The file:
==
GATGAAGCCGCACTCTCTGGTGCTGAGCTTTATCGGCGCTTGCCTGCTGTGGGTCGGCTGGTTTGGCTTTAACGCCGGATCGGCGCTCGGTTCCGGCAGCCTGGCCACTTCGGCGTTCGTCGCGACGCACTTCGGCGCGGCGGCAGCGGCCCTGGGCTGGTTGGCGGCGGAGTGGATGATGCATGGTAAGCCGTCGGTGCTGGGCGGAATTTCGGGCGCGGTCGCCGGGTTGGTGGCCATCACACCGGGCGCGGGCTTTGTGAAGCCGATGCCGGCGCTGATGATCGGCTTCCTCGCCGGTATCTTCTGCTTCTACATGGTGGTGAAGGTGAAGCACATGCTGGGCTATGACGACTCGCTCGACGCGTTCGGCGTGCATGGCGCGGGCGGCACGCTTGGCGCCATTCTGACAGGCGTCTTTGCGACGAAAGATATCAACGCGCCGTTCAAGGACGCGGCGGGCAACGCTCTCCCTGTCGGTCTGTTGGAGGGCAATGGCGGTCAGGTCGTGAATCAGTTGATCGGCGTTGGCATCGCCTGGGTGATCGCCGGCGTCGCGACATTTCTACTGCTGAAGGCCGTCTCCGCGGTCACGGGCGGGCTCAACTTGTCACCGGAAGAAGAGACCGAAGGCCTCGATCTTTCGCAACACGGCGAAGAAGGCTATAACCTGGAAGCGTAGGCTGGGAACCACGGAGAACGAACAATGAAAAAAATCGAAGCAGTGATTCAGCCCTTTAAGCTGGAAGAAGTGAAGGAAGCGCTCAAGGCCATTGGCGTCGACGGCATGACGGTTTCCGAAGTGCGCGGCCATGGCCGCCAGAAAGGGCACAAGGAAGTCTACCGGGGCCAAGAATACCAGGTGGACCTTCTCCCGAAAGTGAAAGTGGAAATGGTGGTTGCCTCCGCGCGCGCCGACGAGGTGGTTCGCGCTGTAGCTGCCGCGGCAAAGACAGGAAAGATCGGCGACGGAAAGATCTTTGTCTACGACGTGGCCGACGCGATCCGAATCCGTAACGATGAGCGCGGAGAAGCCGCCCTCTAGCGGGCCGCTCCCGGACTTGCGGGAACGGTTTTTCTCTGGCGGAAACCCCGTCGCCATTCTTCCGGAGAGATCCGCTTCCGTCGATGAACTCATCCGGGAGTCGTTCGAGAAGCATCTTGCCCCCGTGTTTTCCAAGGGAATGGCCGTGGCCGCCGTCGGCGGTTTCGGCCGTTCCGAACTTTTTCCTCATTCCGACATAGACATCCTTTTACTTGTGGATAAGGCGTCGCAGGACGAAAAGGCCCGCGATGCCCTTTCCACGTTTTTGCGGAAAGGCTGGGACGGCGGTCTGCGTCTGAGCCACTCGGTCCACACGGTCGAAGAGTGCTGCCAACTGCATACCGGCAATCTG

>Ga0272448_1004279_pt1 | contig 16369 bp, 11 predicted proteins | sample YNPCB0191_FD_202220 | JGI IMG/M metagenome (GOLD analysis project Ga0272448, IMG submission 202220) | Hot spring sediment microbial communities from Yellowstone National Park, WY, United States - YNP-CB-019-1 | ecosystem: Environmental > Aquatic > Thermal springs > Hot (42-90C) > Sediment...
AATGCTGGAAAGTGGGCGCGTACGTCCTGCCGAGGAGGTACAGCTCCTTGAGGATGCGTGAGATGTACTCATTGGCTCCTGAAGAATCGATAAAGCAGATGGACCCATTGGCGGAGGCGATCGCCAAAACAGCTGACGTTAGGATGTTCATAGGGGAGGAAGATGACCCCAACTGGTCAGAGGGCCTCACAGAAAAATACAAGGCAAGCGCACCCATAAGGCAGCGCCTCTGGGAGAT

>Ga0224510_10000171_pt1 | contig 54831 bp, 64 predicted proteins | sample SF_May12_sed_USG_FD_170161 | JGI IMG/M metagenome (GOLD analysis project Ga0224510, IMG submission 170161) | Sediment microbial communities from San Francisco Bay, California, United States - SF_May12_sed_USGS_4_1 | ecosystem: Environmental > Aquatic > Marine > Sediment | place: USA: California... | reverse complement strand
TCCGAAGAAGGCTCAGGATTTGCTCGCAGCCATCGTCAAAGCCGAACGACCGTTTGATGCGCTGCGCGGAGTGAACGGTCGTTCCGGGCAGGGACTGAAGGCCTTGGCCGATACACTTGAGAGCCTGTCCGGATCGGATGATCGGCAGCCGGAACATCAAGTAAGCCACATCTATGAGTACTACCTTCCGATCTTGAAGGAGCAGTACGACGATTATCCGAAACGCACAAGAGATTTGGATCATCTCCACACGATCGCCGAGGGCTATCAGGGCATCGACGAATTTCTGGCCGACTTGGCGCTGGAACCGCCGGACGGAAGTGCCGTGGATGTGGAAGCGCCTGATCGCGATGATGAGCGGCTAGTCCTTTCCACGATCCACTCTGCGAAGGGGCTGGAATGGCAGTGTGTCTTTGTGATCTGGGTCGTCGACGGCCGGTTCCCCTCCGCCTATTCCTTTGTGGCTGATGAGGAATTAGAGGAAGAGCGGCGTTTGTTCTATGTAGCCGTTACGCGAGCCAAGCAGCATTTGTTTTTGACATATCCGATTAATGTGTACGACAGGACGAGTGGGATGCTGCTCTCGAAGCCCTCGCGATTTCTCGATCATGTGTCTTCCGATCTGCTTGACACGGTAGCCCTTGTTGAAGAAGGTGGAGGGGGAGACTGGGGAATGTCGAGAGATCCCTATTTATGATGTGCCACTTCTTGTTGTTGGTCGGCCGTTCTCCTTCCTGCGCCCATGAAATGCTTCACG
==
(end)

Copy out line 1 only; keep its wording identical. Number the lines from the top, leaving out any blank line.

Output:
GATGAAGCCGCACTCTCTGGTGCTGAGCTTTATCGGCGCTTGCCTGCTGTGGGTCGGCTGGTTTGGCTTTAACGCCGGATCGGCGCTCGGTTCCGGCAGCCTGGCCACTTCGGCGTTCGTCGCGACGCACTTCGGCGCGGCGGCAGCGGCCCTGGGCTGGTTGGCGGCGGAGTGGATGATGCATGGTAAGCCGTCGGTGCTGGGCGGAATTTCGGGCGCGGTCGCCGGGTTGGTGGCCATCACACCGGGCGCGGGCTTTGTGAAGCCGATGCCGGCGCTGATGATCGGCTTCCTCGCCGGTATCTTCTGCTTCTACATGGTGGTGAAGGTGAAGCACATGCTGGGCTATGACGACTCGCTCGACGCGTTCGGCGTGCATGGCGCGGGCGGCACGCTTGGCGCCATTCTGACAGGCGTCTTTGCGACGAAAGATATCAACGCGCCGTTCAAGGACGCGGCGGGCAACGCTCTCCCTGTCGGTCTGTTGGAGGGCAATGGCGGTCAGGTCGTGAATCAGTTGATCGGCGTTGGCATCGCCTGGGTGATCGCCGGCGTCGCGACATTTCTACTGCTGAAGGCCGTCTCCGCGGTCACGGGCGGGCTCAACTTGTCACCGGAAGAAGAGACCGAAGGCCTCGATCTTTCGCAACACGGCGAAGAAGGCTATAACCTGGAAGCGTAGGCTGGGAACCACGGAGAACGAACAATGAAAAAAATCGAAGCAGTGATTCAGCCCTTTAAGCTGGAAGAAGTGAAGGAAGCGCTCAAGGCCATTGGCGTCGACGGCATGACGGTTTCCGAAGTGCGCGGCCATGGCCGCCAGAAAGGGCACAAGGAAGTCTACCGGGGCCAAGAATACCAGGTGGACCTTCTCCCGAAAGTGAAAGTGGAAATGGTGGTTGCCTCCGCGCGCGCCGACGAGGTGGTTCGCGCTGTAGCTGCCGCGGCAAAGACAGGAAAGATCGGCGACGGAAAGATCTTTGTCTACGACGTGGCCGACGCGATCCGAATCCGTAACGATGAGCGCGGAGAAGCCGCCCTCTAGCGGGCCGCTCCCGGACTTGCGGGAACGGTTTTTCTCTGGCGGAAACCCCGTCGCCATTCTTCCGGAGAGATCCGCTTCCGTCGATGAACTCATCCGGGAGTCGTTCGAGAAGCATCTTGCCCCCGTGTTTTCCAAGGGAATGGCCGTGGCCGCCGTCGGCGGTTTCGGCCGTTCCGAACTTTTTCCTCATTCCGACATAGACATCCTTTTACTTGTGGATAAGGCGTCGCAGGACGAAAAGGCCCGCGATGCCCTTTCCACGTTTTTGCGGAAAGGCTGGGACGGCGGTCTGCGTCTGAGCCACTCGGTCCACACGGTCGAAGAGTGCTGCCAACTGCATACCGGCAATCTG